Prof Randi Garcia

March 7, 2018

- Sketch an interaction graph based on the set means (average daily weight gain) shown above. These factors are from the piglets example from your reading.
- Give an interpretation for this interaction.

- Project meeting this week
- Next project piece due on April 2nd

- Exam 1 due today at 5pm
- Snow due date: Thurs at noon

- ANOVA for the BF[1] Design in R
- The BF[2] design

Deputy director of the Pawnee Parks and Rec department, Leslie Knope, needs to know how resistant different vegetative types are to trampling so that the number of visitors can be controlled in sensitive areas. Twenty lanes of a park are established, each .5 m wide and 1.5 m long. These twenty lanes are randomly assigned to five treatments: 0, 25, 75, 200, or 500 walking passes. Each pass consists of a 70-kg individual wearing boots, walking in a natural gait. One year after trampling, the average height of the vegetation along the lanes are measured.

- Analysis in R

It seems natural to think that adding the right vitamins to a pig's diet might produce fatter pigs faster. You've decided to study the effects of B12 in two doses (0mg and 5mg). But pigs have bacteria living in their intestines that might prevent the uptake of vitamins, so you decided to give antibiotics to the pigs in one of two doses (0mg or 40 mg). You design your experiment in such a way that 3 piglets are randomly assigned to each of the 4 treatment conditions. You measure their weight every day, and take each pig's average daily weight gain as your final number recorded.

Two sets of treatments are **crossed** if all possble combinations of treatments occur in the design. The design in called a **two-way factorial** if there are two factors that are crossed, and it is then said to have a **factorial treatment structure**.

Paper helicopters can be cut from one half of an 8.5 by 11 sheet of paper. We can conduct an experiment by dropping helicopters from a fixed height and clocking the time it takes to drop. We can vary wing length: 4.25 in, 4.0 in, 3.75 in, and 3.5 in, as well as body width: 3.25 in, 3.75 in, 4.0 in, and 4.25 in. We'll make 32 planes and randomly assign them to the 16 combinations.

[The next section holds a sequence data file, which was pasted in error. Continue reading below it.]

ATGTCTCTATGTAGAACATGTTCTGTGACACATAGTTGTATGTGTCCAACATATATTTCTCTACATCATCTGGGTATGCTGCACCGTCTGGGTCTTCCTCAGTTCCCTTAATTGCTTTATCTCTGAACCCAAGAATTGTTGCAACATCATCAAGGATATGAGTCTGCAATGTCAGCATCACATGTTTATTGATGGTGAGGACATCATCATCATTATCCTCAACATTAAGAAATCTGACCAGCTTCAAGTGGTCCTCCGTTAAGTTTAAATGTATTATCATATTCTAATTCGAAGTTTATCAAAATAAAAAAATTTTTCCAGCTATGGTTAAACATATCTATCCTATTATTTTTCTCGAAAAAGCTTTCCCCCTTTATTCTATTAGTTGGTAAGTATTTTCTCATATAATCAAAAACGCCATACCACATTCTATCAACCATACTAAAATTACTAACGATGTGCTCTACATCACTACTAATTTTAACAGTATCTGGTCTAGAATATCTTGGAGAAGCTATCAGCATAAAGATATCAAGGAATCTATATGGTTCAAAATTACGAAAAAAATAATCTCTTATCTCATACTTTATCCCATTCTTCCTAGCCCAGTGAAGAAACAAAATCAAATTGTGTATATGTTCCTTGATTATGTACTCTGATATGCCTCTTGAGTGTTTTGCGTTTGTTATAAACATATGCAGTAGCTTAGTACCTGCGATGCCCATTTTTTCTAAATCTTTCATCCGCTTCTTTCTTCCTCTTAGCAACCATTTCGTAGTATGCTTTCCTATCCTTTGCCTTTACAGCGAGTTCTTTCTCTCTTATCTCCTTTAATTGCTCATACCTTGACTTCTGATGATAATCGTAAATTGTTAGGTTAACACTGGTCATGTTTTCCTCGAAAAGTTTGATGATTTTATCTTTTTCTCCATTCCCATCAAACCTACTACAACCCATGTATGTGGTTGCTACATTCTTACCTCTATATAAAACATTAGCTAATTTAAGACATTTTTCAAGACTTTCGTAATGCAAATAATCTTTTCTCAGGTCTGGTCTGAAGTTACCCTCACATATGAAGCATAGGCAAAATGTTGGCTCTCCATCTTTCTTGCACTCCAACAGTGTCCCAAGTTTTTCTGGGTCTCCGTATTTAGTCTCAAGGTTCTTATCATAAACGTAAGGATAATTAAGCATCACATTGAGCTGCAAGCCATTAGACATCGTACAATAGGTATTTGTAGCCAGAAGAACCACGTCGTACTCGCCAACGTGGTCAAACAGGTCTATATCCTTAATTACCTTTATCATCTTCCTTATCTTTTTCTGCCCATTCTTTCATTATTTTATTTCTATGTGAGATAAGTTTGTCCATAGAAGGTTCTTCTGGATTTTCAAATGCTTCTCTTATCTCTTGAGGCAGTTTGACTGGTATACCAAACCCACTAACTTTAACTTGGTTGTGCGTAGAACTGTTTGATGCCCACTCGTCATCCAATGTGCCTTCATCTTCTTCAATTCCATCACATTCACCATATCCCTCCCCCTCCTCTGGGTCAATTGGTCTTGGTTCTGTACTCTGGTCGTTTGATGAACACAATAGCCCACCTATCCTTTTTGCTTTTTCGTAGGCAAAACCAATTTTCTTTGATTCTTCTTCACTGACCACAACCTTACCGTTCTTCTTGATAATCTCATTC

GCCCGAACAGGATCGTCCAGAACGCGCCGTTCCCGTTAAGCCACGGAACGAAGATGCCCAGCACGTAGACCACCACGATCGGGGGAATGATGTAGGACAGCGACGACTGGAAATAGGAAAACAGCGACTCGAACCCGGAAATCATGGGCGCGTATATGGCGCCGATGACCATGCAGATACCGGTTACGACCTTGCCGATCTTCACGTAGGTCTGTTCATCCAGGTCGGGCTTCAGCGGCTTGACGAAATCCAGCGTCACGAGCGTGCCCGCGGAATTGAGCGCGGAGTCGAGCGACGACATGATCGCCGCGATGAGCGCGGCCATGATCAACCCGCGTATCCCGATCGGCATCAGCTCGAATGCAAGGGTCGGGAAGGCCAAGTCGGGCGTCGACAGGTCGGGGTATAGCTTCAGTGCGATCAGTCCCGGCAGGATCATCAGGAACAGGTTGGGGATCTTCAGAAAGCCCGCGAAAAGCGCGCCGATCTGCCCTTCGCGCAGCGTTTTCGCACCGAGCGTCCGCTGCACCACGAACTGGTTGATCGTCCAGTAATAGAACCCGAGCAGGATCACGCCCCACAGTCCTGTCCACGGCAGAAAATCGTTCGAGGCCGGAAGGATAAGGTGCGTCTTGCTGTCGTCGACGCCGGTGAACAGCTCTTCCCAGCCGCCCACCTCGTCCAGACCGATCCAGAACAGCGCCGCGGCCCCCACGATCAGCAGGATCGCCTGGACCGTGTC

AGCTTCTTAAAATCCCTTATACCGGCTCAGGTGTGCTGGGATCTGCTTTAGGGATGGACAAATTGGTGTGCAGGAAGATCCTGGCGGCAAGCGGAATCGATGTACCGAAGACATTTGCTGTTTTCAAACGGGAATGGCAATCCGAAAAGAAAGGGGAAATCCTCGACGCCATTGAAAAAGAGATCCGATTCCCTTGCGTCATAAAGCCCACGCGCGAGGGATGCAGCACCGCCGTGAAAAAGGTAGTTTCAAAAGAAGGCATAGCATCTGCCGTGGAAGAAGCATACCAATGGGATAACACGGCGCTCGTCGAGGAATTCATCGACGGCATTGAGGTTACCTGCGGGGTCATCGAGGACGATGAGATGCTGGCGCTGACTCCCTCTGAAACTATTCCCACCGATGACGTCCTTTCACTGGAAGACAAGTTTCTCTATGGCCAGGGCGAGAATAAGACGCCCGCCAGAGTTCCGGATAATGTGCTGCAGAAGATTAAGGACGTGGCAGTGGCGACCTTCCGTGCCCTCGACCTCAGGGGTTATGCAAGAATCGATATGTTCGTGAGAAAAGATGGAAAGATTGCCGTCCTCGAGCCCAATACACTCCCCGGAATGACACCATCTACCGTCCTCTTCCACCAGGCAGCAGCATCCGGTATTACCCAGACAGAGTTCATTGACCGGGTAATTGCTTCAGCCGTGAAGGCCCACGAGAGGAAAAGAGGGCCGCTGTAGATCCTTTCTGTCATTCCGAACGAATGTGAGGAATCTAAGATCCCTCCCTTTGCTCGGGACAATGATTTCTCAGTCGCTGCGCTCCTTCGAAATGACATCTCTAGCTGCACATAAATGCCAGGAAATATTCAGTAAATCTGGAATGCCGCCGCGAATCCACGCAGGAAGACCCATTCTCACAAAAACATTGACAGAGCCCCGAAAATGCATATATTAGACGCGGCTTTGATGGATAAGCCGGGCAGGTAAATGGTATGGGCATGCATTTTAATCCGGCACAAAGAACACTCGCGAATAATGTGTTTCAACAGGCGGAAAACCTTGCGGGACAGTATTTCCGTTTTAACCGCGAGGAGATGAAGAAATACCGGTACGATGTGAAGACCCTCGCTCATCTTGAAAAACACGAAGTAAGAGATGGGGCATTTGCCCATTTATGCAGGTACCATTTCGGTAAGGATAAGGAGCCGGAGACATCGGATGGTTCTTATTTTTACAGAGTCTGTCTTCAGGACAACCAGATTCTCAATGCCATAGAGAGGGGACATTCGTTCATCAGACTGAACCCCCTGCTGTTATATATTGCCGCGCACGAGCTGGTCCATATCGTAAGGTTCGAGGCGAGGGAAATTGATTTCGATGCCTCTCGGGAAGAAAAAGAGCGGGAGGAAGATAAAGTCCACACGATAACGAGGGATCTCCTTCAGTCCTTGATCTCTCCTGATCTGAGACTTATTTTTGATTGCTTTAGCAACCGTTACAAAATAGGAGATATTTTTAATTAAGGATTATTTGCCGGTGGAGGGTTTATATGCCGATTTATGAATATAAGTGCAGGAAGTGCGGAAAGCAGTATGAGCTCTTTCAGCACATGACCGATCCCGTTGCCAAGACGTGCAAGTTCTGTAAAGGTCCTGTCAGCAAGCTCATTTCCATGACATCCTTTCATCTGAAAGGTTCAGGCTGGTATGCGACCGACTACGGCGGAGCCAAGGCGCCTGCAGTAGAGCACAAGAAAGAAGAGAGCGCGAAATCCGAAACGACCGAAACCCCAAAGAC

Objectification theory (Fredrickson & Roberts, 1997) posits that American culture socializes women to adopt observers' perspectives on their physical selves. This self-objectification is hypothesized to (a) produce body shame, which in turn leads to restrained eating, and (b) consume attentional resources, which is manifested in diminished mental performance. An experiment manipulated self-objectification by having participants try on a swimsuit or a sweater. Further, it tested 21 women and 20 men, in each condition, and found that these effects on body shame and restrained eating replicated for women only. Additionally, self-objectification diminished math performance for women only.

- Does treatment A have an effect on the response variable?
- Is there a main effect of factor 1?

- Does treatment A have an effect on the response variable?
- Is there a main effect of factor 2?

- Does being in a specific combination of treatments have an effect over and above the additive effects of treatment A and B alone?
- Is there an interaction between factor 1 and factor two?

An interaction is present if the effect of one factor is different across levels of the other factor.

For each of the following interaction graphs, answer the following questions with **YES** or **NO**.

- Is there a main effect of B12?
- Is there a main effect of antibiotics?
- Is there an interaction between B12 and antibiotics?